Climate change is an existential threat to the human species. The rapid decarbonization of the economy of the United States and of the world is our only chance of maintaining the climate that we generally know and love.
Efforts to address climate change can be sorted into two major categories: (1) mitigation (emitting less carbon dioxide and other greenhouse gases into the atmosphere and removing the excess) to minimize global warming, and (2) adaptation (implementing measures to adjust to climate change) to somewhat cope with global warming. Here we consider the roles that US public lands can play in mitigation, and we suggest that some grand bargains may be in order to serve the highest good of preserving the public land values that depend upon the climate.
Roles the Public Lands Can Play in Mitigation—and the Problem with One of Them
The nation’s public lands can play three major roles in climate change mitigation:
1. Keeping fossil fuels safely in the ground.
2. Storing and sequestering atmospheric carbon back into vegetation and soils.
3. Providing sites for carbon-free energy production.
The first two roles can make huge contributions to mitigating climate change and are compatible with the conservation of public lands. The last role could provide significant mitigation but is diametrically in opposition to conservation.
1. Keeping fossil fuels safely in the ground.
The only rational thing to do with the massive amounts of coal, oil, and gas owned by the federal government is to keep the rest safely in the ground. Senator Jeff Merkley (D-OR) has introduced the Keep It in the Ground Act in the Senate, along with seven cosponsors (alas, his Oregon colleague and fellow Democrat, Senator Ron Wyden, is not yet among them). Representative Jared Huffman (D-2nd-CA) has introduced companion legislation in the House of Representatives with twenty-four cosponsors (including Representative Earl Blumenauer, D-3rd-OR; go, Earl, go!). A previous Public Lands Blog post addressed keeping it in the ground. Today, because of fossil fuel exploitation, the federal public lands are emitting 4.5 times the carbon they are sequestering.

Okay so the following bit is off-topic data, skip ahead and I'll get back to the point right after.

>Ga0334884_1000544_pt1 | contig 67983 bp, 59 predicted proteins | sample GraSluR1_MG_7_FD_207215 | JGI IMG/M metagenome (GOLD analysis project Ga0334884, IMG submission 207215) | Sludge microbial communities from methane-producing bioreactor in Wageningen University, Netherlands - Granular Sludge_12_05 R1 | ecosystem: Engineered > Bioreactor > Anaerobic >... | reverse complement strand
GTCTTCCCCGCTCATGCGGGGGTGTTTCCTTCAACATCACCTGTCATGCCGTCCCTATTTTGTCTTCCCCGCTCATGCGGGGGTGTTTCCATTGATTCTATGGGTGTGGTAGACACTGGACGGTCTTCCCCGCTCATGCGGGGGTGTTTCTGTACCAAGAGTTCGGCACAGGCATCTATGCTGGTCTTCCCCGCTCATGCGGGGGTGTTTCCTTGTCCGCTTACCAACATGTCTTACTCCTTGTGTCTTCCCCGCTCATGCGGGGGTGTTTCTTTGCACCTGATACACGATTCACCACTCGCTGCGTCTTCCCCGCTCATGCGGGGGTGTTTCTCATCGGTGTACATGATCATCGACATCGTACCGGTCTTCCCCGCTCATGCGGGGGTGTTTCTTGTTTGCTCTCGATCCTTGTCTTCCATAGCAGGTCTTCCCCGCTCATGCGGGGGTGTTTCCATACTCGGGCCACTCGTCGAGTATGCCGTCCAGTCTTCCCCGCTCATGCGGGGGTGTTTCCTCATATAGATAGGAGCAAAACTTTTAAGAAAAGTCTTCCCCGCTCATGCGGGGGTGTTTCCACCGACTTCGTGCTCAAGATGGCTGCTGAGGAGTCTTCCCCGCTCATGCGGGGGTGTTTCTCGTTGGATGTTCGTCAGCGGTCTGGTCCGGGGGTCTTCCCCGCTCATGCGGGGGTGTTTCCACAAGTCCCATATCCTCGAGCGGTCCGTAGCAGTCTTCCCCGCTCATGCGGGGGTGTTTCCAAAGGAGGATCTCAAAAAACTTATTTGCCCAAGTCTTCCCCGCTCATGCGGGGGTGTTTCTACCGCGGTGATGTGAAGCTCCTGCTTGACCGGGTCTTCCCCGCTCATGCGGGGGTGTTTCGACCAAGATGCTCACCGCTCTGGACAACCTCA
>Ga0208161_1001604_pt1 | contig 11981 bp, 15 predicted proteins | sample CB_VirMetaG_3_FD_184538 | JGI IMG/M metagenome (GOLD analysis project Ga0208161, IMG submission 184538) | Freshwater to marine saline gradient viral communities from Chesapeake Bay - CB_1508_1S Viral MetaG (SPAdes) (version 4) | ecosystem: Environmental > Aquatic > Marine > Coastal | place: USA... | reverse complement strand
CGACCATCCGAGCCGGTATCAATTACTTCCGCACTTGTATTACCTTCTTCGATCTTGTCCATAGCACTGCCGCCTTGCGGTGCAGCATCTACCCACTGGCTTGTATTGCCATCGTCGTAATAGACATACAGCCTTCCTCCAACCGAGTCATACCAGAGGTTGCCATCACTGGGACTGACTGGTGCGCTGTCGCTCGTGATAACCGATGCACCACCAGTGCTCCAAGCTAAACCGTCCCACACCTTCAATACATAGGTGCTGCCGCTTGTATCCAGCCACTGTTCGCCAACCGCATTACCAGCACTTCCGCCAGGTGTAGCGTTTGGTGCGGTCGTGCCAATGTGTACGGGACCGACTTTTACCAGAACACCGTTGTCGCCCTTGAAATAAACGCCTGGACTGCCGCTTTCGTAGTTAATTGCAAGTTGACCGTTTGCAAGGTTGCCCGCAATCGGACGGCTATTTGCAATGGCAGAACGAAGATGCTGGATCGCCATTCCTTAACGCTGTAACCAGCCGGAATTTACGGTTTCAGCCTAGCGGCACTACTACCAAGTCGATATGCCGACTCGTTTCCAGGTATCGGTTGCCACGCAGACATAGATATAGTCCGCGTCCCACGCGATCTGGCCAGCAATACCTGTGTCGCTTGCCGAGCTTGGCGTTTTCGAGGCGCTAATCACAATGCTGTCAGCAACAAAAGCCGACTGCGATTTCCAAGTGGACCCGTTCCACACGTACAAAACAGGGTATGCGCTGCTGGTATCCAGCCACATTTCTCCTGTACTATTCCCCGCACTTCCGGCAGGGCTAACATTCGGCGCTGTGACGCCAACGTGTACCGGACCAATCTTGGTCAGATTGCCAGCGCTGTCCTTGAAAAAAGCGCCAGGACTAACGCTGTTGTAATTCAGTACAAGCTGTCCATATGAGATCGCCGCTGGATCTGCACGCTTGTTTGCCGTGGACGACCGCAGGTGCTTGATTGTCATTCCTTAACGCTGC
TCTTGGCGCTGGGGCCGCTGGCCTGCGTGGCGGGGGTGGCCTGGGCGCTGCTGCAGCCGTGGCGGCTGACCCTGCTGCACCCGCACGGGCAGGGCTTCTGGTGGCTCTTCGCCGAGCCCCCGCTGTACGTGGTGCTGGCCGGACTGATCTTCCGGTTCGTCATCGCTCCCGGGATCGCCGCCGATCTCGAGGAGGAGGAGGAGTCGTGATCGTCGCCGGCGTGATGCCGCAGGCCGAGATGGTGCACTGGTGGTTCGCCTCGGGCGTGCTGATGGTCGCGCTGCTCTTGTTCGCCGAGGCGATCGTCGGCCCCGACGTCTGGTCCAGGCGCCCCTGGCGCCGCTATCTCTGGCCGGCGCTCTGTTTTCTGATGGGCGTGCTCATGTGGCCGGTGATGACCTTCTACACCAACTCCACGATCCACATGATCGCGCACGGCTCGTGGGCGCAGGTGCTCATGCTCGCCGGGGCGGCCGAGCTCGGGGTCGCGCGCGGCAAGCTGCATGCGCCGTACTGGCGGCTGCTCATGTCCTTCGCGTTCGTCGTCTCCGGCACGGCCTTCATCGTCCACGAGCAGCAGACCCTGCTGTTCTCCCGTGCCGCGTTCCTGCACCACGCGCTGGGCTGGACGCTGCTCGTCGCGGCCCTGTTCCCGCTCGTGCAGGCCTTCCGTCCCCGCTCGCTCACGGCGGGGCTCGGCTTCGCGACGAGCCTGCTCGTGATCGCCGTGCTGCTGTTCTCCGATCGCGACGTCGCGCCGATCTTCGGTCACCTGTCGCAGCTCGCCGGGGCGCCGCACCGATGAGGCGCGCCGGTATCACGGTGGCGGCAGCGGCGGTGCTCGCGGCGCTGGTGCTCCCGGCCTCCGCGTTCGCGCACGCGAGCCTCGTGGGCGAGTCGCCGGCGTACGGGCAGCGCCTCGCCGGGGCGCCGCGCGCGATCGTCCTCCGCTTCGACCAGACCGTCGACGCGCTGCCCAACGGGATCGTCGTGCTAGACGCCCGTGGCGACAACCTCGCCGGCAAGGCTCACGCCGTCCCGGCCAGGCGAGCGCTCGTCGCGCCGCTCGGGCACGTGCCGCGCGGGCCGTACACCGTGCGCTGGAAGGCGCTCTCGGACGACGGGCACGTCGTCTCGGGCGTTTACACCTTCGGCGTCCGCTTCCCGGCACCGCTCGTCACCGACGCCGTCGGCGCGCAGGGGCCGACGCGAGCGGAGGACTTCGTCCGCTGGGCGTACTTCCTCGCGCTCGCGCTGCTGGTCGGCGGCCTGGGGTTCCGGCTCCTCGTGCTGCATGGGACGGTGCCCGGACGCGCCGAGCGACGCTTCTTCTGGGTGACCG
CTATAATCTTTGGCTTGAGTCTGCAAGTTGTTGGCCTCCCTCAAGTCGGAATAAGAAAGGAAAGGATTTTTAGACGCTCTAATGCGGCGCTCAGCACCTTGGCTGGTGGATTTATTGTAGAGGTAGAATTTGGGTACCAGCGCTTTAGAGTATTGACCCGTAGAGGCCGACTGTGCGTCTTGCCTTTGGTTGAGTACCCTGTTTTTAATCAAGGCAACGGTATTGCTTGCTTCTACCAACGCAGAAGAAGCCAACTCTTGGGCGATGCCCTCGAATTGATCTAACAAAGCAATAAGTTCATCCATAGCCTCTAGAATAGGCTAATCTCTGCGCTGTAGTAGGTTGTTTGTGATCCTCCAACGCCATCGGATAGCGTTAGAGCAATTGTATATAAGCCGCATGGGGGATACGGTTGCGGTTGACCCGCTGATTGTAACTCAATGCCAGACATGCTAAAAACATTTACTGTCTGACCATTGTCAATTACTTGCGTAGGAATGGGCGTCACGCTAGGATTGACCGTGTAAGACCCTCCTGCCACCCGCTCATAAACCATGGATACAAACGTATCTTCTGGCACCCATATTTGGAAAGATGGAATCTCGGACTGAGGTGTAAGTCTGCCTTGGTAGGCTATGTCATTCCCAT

2. Sequestering and storing atmospheric carbon dioxide back into vegetation and soils.
While carbon dioxide emissions from fossil fuel burning are the primary driver of climate change, deforestation—both historic and present—has been a comparable climate changer.Ending logging on federal public lands could reduce US greenhouse gas emissions 1.5 percent. It would also be very beneficial for biological diversity, watershed integrity, and compatible recreation. Additional carbon could be migrated from the atmosphere to public grasslands, deserts, and wetlands, both in vegetation and soils.
3. Providing sites for carbon-free energy production.
Our public lands should provide goods and services that the private sector is unable or unwilling to provide. Public lands could provide three major kinds of carbon-free energy, two of which (wind- and solar-generated electricity) are renewable and one of which (geothermal-generated electricity) is just carbon-free. (Historically, the optimal rates of economic exploitation of geothermal resources for electricity have exceeded the capacity of the earth to replace the lost heat, eventually depleting the geothermal field.)